Consistent with the objective of minimizing costs for all consumers, MMWEC anticipates financing 100% of the proposed interstate natural gas pipeline. Our thinking and belief is that financing by a single public entity will be most efficient and cost-effective, as opposed to having multiple public entities conduct separate financings to raise the required funds. For example, if $1 billion in financing is required, and four public entities participate equally in funding this requirement, each entity would be responsible for issuing $250 million in bonds. This would mean four separate bond issues, four different sets of financial documents and associated legal fees, and four different sets of agency and/or state regulatory approvals required. In addition to these multiple and duplicative activities associated with financing, some type of joint participation and funding agreement among the participating entities would need to be created and approved, accommodating the interests of the individual entities as well as other interested parties. There also likely would be a need for separate Gas Infrastructure Billing and Collection Agreements between each entity and ISO-New England to provide credit support for the individual bond issues. In short, participation by multiple public power entities in funding the pipeline, as opposed to funding by a single entity, would add significantly to the cost, schedule and financial and regulatory risk associated with the project. If there was an increase in public benefit associated with multiple entity participation in financing the project, perhaps the increased costs and risks could be justified; but there is not. In fact, the opposite is true. Multiple public power entity financing of the pipeline, as described above, will increase project costs, thus increasing tariff revenue requirements and the cost to all New England electric consumers.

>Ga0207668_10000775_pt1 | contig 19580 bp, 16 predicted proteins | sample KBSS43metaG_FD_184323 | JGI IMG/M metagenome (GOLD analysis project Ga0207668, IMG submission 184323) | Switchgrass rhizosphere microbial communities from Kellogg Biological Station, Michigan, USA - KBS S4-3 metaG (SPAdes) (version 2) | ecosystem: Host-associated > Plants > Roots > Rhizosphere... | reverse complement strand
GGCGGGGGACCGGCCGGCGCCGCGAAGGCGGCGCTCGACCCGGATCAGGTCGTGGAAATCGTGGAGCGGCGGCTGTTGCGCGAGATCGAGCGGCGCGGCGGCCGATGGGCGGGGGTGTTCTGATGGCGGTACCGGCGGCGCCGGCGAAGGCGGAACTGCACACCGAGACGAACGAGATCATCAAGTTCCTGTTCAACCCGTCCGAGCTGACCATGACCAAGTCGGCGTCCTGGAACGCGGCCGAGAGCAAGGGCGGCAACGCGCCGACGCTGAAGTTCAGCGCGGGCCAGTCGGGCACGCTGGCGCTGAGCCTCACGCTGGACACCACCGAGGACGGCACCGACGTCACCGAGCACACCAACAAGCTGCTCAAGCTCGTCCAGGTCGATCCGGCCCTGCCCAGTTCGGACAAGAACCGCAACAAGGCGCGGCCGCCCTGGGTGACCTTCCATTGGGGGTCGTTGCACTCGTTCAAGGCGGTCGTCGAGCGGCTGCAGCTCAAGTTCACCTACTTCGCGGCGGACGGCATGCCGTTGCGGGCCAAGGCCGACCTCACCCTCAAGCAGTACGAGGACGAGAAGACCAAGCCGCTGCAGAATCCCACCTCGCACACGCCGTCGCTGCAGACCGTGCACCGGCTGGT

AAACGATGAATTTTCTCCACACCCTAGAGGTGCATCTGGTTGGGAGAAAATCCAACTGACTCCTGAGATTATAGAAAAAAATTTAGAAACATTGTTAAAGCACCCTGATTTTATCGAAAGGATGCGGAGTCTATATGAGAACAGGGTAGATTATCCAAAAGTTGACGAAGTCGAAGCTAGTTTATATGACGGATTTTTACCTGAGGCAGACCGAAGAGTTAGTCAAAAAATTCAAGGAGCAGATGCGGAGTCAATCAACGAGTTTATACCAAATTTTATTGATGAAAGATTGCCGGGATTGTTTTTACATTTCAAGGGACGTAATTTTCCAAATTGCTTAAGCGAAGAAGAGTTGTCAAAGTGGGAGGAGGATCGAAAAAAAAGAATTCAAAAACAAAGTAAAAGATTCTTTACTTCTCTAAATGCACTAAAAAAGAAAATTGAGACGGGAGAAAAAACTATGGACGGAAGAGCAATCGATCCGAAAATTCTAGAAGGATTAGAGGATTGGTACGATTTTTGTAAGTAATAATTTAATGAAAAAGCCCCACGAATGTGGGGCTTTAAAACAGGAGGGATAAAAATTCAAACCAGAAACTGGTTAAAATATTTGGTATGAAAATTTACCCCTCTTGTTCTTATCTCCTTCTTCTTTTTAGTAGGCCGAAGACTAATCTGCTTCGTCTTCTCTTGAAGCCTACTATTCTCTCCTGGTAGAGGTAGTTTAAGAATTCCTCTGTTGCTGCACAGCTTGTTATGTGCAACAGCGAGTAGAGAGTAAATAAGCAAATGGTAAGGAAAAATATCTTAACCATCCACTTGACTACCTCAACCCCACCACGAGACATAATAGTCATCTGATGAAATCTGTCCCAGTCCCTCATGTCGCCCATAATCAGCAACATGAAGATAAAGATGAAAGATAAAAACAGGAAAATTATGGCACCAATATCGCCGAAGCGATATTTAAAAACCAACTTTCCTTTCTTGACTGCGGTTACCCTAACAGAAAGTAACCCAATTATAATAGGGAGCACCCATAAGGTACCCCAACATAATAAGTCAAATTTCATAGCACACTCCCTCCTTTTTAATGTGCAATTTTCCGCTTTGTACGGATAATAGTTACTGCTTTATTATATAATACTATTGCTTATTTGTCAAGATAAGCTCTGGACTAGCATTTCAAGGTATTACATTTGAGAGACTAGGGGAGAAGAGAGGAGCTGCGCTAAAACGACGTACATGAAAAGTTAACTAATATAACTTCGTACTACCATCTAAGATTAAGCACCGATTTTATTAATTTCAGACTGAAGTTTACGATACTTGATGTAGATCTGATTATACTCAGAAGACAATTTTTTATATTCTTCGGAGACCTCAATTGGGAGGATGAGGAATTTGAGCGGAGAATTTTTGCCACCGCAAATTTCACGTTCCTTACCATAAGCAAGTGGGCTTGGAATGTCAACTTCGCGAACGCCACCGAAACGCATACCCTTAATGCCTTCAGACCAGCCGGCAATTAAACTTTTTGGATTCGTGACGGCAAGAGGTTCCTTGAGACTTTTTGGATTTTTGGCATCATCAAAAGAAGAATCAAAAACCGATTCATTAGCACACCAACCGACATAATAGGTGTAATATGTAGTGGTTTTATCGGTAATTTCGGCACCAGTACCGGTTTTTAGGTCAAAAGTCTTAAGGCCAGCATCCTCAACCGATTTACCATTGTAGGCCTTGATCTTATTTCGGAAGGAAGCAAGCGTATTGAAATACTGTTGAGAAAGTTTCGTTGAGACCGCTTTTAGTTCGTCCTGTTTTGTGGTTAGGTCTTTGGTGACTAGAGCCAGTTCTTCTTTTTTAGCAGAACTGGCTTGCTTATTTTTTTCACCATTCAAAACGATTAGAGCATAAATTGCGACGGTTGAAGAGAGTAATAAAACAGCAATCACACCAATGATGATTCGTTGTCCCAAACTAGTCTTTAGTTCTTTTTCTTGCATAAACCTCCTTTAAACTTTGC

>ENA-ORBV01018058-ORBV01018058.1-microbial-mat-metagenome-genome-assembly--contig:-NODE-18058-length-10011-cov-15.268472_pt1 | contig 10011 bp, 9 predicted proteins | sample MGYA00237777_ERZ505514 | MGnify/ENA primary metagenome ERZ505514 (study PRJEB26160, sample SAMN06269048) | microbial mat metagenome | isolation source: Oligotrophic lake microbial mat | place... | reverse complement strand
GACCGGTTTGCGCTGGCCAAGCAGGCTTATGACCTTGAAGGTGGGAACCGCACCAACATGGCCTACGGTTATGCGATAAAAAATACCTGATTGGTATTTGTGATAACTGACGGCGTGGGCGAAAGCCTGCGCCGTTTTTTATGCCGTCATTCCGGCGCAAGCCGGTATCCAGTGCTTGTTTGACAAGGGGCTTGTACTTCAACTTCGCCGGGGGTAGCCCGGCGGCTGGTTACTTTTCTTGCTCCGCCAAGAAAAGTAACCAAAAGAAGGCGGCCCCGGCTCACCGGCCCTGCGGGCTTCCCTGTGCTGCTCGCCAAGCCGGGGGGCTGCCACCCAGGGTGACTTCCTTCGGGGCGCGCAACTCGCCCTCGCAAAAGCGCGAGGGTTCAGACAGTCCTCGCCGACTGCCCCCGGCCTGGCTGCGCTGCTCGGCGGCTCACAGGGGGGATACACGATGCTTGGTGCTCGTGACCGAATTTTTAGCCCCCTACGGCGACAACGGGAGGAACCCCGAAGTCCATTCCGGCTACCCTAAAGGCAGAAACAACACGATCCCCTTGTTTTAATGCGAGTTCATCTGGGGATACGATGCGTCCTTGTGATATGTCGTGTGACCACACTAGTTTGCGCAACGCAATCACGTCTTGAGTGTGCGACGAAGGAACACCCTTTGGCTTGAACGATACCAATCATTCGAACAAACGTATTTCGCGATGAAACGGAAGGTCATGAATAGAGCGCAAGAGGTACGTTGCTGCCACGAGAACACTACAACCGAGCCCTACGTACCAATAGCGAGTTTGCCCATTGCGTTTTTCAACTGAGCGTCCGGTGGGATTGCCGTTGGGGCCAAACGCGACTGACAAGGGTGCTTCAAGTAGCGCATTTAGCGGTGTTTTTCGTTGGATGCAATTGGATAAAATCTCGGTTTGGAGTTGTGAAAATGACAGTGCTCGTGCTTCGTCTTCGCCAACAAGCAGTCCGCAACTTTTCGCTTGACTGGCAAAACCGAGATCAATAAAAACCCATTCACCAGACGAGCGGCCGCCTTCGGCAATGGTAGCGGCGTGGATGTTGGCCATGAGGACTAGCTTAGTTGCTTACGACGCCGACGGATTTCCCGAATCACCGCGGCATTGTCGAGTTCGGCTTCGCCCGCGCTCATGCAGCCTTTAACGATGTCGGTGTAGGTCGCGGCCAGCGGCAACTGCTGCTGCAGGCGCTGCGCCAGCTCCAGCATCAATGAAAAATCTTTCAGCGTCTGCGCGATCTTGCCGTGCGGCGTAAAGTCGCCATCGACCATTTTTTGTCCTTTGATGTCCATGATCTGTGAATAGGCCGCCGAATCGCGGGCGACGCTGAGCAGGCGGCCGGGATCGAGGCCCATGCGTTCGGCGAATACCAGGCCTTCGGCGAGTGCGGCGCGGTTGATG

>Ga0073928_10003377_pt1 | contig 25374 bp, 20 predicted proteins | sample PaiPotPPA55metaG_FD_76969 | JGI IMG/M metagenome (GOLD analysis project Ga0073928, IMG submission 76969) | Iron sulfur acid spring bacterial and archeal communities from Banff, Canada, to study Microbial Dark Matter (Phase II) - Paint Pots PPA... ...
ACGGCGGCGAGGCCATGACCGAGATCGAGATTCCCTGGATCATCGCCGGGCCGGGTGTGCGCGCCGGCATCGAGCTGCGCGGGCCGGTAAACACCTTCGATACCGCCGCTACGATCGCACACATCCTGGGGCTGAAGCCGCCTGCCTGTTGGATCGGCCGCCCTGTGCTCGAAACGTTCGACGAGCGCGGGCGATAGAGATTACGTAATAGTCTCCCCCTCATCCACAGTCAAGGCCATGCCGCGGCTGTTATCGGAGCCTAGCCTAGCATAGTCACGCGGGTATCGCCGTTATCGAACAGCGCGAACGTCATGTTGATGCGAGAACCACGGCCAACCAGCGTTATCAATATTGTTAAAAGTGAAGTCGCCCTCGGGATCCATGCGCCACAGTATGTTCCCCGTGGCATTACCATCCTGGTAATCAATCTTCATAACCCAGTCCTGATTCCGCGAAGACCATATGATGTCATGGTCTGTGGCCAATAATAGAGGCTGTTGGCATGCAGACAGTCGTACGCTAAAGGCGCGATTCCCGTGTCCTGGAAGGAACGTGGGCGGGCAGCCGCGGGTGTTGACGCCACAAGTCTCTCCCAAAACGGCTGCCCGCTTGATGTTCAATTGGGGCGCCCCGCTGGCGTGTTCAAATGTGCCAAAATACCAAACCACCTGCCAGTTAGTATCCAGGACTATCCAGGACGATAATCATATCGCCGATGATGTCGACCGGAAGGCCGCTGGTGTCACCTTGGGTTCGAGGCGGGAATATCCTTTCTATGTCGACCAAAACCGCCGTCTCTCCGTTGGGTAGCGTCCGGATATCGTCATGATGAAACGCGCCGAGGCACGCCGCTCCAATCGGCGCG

While public entity ownership and financing of the pipeline involves services provided at cost, with no profit or return on equity required, the costs to be recovered are greater with multiple entities participating in financing, as opposed to a single entity.